What is Arbitration in Family Law?
Family arbitration is a voluntary process, commenced either by agreement of the parties or upon direct referral from the Family Court. At arbitration, the parties each present arguments and evidence before a Family Arbitrator – much like they would in court before a judge.
In the Australian family law landscape, arbitration operates as an alternative and supplement to formal legal proceedings – and, to this extent, a means of entirely or partially bypassing the clogged-up Family Court, where parties may have to wait upwards of 2 years for a court date.
The role of the arbitrator, a seasoned legal practitioner with expertise in family law and specialist arbitration training, is to ensure that the process is procedurally fair and that both parties have an equal opportunity to be heard and to put their cases.
The arbitrator also makes a final decision, delivering an “arbitral award” within 28 days. The parties can then apply to have the award registered. Once registered, the award is legally binding, having the same force and effect as a court order.
What matters can be dealt with via arbitration?
Arbitration is not available in respect of all family law matters. Only financial proceedings under the Family Law Act can be arbitrated. This means that while property settlements, financial agreements, and disputes to do with spousal maintenance can be arbitrated, parenting matters cannot.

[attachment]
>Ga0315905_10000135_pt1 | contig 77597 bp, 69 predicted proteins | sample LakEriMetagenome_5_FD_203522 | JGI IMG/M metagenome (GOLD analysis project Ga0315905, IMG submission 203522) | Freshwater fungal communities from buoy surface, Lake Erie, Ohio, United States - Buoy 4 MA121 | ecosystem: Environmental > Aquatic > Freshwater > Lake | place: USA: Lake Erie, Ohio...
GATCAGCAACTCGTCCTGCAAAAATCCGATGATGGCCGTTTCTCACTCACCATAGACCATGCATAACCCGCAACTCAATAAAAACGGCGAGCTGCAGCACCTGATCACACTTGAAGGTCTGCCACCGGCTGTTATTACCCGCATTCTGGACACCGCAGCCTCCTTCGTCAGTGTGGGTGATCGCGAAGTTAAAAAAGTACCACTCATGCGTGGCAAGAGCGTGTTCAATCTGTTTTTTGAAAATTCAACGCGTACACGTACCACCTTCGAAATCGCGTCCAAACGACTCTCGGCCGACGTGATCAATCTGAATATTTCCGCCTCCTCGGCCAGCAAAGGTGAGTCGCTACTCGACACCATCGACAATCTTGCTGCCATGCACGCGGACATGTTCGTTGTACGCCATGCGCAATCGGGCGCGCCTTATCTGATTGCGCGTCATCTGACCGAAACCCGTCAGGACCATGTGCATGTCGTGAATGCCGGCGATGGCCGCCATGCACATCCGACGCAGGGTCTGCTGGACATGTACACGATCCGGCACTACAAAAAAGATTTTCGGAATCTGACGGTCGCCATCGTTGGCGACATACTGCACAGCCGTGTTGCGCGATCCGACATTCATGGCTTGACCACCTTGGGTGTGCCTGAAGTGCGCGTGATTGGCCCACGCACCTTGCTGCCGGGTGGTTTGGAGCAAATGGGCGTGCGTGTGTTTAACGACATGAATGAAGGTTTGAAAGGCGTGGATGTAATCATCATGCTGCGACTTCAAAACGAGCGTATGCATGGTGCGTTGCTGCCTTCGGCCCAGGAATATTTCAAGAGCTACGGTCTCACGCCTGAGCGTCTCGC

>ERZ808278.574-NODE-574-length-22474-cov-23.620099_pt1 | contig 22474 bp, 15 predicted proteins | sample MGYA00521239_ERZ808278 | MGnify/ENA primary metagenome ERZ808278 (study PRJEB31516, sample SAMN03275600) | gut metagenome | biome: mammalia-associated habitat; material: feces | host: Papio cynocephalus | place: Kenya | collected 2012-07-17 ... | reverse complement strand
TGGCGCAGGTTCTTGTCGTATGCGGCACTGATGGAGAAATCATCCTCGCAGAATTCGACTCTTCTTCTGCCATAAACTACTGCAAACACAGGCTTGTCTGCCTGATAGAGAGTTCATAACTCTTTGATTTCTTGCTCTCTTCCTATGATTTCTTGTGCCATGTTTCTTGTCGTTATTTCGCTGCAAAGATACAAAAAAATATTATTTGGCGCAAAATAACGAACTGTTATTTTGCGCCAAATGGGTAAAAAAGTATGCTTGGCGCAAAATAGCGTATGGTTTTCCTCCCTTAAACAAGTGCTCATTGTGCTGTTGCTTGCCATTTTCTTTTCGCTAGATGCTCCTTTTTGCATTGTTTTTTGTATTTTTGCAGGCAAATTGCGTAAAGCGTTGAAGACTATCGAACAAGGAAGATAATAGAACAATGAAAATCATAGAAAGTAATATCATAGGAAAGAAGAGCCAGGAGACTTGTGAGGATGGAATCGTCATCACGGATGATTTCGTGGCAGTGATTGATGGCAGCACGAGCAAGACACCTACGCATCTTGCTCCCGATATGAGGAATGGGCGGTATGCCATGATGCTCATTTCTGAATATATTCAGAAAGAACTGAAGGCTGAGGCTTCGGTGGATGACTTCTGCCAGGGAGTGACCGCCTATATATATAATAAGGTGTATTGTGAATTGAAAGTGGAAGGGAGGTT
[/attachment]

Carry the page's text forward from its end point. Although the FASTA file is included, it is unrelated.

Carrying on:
What are the advantages and disadvantages of family arbitration?
Arbitration is by no means the way to go in every case. A different mode of family dispute resolution, such as mediation (a more informal process, with greater scope for the parties to come to a resolution on their own terms, with the assistance of a mediator) may be preferable.
On the other hand, the parties may be firm in their wish to have the matter dealt with by a judge, in court, once and for all. In deciding which route to go down, the parties should be alive to the advantages and disadvantages of family arbitration.
Advantages of using Arbitration
Control over the process
In arbitration, the parties are able to exercise some level of control over the process. While they don’t necessarily get to negotiate and decide on the outcome for themselves, they can jointly select, for instance, the date, time and general location of the arbitral proceedings, as well as the specific decision-maker (from a list of arbitrators maintained by the Law Council of Australia).
As noted above, the arbitral proceedings take place at an agreed time and location that is convenient to the parties. By contrast, court proceedings occur on a date and at a place assigned to the parties. The hearing may be fixed for a date 2 years or more into the future due to delays in the Family Court.
The outcome of arbitration (that is, the award handed down by the arbitrator) is not published or accessible by the public. At arbitration, too, the parties’ concerns and issues are ventilated more privately, instead of in open court – so there’s less of a sense of airing one’s dirty laundry in public.
Because a determination can be secured far more quickly via arbitration than via litigation – in a matter of weeks or months, as opposed to only after a long, drawn-out process spanning years – the expenses incurred by the parties are likely to be significantly less. To the extent that the parties, in arbitrating instead of litigating, can cut down the period over which they need to pay legal fees, any depletion of the pool of marital assets can be minimised.
Reduced emotional cost
A further advantage is the reduced emotional and social cost of proceedings: the dispute resolution process is over sooner, meaning that the parties are in a better position to move on with their lives, rather than remaining embroiled in conflict with their former partner.